Remembering an Attorney General Who Stood Against the Big Banks

Sad news about the death of one of the few people in power who seemed to care at all about the big banks’ glaring fraud in creating and then profiting from the ongoing foreclosure frenzy.

Former Delaware Attorney General Beau Biden, son of Vice President Joe Biden, died yesterday from brain cancer. He, along with New York AG Eric Schneiderman, was one of very few politicians and law enforcement personnel who worked to bring some justice to the financial crisis and its aftermath.

When information about widespread paperwork fraud (robosigning) came to light, he called for a foreclosure moratorium in his state, where his office already had created a Mortgage Fraud Task Force to help homeowners. He also championed the rights of citizens in his state by filing a deceptive consumer practices lawsuit against Mortgage Electronic Registration Systems (MERS), the company that aided Wall Street in slicing and dicing the housing market for its own profit.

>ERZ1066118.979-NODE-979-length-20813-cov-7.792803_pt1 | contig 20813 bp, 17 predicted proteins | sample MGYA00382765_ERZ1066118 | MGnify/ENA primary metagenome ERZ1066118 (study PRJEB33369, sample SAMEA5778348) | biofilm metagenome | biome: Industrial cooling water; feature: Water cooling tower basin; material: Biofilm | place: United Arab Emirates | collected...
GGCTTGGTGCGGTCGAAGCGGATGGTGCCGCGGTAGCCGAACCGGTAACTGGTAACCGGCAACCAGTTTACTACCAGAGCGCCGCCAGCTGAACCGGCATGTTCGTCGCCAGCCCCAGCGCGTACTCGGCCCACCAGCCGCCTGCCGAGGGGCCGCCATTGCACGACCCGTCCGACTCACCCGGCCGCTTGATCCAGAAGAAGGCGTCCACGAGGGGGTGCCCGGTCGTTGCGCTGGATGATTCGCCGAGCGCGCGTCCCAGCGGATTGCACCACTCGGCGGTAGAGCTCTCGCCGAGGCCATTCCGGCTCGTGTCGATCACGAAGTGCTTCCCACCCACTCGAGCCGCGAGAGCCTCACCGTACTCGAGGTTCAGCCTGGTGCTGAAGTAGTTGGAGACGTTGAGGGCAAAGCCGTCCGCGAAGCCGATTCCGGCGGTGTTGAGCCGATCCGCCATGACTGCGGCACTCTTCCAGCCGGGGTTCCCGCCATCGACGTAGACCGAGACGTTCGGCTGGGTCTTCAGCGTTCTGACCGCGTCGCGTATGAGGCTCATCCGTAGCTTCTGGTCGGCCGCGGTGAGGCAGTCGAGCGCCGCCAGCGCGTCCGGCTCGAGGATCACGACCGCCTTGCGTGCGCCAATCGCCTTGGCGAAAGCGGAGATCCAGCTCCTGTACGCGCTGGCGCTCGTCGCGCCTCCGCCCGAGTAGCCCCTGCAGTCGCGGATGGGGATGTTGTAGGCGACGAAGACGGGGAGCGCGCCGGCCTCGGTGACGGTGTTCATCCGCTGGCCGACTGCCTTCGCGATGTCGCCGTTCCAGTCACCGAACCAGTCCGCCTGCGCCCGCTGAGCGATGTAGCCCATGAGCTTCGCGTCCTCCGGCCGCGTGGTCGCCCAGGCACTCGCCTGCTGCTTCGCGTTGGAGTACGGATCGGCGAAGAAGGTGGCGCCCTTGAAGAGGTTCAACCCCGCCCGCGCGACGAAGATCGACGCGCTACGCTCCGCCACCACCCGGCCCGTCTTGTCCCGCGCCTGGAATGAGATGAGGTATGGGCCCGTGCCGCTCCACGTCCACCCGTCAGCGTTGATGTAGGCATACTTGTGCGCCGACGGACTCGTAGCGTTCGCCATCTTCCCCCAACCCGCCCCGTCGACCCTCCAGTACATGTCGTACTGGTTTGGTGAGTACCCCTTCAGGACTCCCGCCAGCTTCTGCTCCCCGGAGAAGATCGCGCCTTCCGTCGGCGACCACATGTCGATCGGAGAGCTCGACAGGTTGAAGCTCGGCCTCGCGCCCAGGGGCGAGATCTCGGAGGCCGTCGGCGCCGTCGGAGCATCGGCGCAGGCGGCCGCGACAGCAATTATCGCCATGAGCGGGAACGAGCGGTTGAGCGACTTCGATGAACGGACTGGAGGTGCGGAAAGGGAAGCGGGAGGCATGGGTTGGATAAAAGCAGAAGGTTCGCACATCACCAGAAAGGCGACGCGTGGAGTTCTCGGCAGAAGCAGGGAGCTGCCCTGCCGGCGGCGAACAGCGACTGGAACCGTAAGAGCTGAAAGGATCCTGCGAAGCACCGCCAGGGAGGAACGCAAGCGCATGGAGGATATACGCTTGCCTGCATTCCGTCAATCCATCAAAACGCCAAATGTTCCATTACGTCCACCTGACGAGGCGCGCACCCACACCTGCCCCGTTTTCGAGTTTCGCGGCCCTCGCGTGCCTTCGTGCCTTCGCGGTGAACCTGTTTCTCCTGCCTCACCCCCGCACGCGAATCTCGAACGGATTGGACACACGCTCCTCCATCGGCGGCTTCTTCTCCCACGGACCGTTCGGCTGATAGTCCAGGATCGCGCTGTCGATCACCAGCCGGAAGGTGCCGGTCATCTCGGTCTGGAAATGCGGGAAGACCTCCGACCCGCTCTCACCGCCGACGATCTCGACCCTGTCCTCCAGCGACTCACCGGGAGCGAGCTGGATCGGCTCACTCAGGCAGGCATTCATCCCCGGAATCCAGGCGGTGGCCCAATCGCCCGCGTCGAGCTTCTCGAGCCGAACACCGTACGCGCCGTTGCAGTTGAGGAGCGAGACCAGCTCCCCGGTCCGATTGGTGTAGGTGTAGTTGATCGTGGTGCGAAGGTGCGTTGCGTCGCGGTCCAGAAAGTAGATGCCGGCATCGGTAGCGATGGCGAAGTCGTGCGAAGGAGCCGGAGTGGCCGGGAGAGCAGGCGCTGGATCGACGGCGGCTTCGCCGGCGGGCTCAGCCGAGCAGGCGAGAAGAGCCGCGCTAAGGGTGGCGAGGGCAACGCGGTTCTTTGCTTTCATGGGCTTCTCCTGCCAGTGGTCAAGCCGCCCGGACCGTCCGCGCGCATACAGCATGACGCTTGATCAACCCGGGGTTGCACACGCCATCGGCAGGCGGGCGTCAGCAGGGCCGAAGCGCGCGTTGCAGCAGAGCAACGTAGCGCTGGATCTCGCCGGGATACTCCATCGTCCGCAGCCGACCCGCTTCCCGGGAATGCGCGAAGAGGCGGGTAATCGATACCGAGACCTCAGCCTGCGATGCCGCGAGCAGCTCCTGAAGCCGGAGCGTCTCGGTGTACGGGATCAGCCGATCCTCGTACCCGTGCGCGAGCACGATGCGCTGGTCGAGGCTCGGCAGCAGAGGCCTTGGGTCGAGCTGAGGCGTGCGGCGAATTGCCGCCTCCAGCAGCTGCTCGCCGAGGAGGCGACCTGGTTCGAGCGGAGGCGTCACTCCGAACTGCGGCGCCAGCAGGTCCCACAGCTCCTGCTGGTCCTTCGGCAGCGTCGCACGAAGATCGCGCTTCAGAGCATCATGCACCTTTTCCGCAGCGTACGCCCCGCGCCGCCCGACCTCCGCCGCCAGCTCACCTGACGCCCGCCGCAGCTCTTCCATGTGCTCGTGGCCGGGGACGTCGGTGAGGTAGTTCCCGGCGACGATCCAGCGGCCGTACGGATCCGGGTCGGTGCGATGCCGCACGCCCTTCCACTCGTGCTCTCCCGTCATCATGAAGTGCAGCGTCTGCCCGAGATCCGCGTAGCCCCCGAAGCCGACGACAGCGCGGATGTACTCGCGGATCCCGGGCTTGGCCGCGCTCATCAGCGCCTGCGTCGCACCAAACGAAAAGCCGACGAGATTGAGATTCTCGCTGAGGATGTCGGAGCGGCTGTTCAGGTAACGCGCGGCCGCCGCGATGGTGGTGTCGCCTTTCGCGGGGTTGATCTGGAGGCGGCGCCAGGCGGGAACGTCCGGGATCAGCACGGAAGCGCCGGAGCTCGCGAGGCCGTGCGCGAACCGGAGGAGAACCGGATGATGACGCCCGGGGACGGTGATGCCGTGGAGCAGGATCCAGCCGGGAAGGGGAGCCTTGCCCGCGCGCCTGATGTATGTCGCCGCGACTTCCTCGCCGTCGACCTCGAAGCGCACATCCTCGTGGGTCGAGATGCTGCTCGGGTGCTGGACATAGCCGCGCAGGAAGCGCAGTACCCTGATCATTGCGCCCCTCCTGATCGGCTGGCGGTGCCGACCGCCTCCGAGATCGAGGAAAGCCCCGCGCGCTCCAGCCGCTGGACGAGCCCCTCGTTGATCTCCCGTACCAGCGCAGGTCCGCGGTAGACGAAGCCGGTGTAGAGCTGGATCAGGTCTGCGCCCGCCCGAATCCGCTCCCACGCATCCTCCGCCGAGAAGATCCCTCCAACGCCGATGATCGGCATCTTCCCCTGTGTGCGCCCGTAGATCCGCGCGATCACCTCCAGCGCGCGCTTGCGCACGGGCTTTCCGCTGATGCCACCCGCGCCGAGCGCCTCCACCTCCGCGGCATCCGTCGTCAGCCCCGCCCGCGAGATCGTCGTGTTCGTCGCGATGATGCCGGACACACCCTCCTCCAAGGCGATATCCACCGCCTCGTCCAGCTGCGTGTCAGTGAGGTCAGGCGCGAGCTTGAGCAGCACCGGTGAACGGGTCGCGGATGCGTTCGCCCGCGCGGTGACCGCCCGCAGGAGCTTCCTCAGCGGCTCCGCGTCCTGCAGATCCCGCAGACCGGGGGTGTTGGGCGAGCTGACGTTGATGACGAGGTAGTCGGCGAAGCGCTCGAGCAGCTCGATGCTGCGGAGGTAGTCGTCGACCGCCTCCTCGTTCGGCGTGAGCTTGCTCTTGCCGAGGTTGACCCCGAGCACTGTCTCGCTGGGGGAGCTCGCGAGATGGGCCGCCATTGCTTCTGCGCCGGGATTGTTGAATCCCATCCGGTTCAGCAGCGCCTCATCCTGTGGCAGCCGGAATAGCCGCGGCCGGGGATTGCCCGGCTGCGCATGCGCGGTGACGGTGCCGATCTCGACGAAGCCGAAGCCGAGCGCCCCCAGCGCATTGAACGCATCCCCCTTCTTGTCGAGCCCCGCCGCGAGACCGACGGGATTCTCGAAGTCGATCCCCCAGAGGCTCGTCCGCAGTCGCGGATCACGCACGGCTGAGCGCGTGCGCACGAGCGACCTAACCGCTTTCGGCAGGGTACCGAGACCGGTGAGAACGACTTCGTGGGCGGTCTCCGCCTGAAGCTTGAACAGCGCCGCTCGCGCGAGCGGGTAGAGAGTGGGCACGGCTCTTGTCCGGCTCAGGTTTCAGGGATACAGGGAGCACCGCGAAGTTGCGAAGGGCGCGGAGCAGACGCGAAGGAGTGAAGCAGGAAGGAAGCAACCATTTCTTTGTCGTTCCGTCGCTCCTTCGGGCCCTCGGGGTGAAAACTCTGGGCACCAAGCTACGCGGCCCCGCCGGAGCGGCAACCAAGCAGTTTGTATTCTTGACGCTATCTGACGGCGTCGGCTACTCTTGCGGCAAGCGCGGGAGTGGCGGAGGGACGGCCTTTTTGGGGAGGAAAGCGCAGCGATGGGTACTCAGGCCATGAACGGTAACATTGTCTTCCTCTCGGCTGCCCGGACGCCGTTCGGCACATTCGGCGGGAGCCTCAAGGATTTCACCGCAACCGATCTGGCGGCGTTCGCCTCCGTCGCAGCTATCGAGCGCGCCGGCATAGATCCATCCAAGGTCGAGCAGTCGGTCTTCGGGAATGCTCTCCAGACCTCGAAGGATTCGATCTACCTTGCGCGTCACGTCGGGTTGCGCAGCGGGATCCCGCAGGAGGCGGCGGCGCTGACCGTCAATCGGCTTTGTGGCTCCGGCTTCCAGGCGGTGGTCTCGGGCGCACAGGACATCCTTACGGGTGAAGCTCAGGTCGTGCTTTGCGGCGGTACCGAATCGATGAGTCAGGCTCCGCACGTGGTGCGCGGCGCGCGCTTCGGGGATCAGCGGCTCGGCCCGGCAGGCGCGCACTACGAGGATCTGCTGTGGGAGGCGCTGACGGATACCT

How many of us wish we lived in states where the attorneys general at least appeared to notice that the banksters were taking advantage and harming homeowners? Me, for one. At the beginning of the financial fiasco, Arizona had an Attorney General who was on the forefront of the fight against the big banks. Sadly, he was replaced by a man one Phoenix news outlet compared with Elmer Fudd (which is an insult to the cartoon character.

What the country’s beleaguered homeowners couldn’t have done with a Beau Biden in every state where the foreclosure feeding frenzy swallowed up families and spit them out into the streets. RIP sir.